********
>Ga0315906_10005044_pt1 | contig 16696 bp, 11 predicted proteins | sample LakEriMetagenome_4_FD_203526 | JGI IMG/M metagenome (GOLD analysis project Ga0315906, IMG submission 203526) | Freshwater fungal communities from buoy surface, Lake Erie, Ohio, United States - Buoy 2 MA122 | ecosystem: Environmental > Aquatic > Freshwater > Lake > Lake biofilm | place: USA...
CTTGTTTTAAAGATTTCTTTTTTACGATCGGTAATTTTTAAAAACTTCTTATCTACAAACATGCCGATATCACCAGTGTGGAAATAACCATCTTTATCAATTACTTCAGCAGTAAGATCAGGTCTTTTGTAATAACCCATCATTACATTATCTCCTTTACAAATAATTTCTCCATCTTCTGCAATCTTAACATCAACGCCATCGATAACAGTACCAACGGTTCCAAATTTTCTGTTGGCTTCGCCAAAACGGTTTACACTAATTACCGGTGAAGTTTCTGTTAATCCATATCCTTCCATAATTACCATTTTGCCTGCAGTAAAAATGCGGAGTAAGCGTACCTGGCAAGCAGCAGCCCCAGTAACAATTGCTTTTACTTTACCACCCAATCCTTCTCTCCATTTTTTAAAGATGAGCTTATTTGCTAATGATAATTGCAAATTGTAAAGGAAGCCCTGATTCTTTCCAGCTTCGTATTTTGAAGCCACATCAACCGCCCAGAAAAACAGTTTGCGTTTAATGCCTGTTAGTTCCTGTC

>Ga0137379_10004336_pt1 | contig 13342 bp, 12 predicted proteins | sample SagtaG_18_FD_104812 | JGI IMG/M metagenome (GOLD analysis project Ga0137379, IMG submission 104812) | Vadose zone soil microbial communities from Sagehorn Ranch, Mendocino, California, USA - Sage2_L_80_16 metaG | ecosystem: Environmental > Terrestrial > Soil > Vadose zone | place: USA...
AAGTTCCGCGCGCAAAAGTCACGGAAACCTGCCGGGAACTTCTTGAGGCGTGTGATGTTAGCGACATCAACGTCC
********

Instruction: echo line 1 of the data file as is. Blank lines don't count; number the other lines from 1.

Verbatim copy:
>Ga0315906_10005044_pt1 | contig 16696 bp, 11 predicted proteins | sample LakEriMetagenome_4_FD_203526 | JGI IMG/M metagenome (GOLD analysis project Ga0315906, IMG submission 203526) | Freshwater fungal communities from buoy surface, Lake Erie, Ohio, United States - Buoy 2 MA122 | ecosystem: Environmental > Aquatic > Freshwater > Lake > Lake biofilm | place: USA...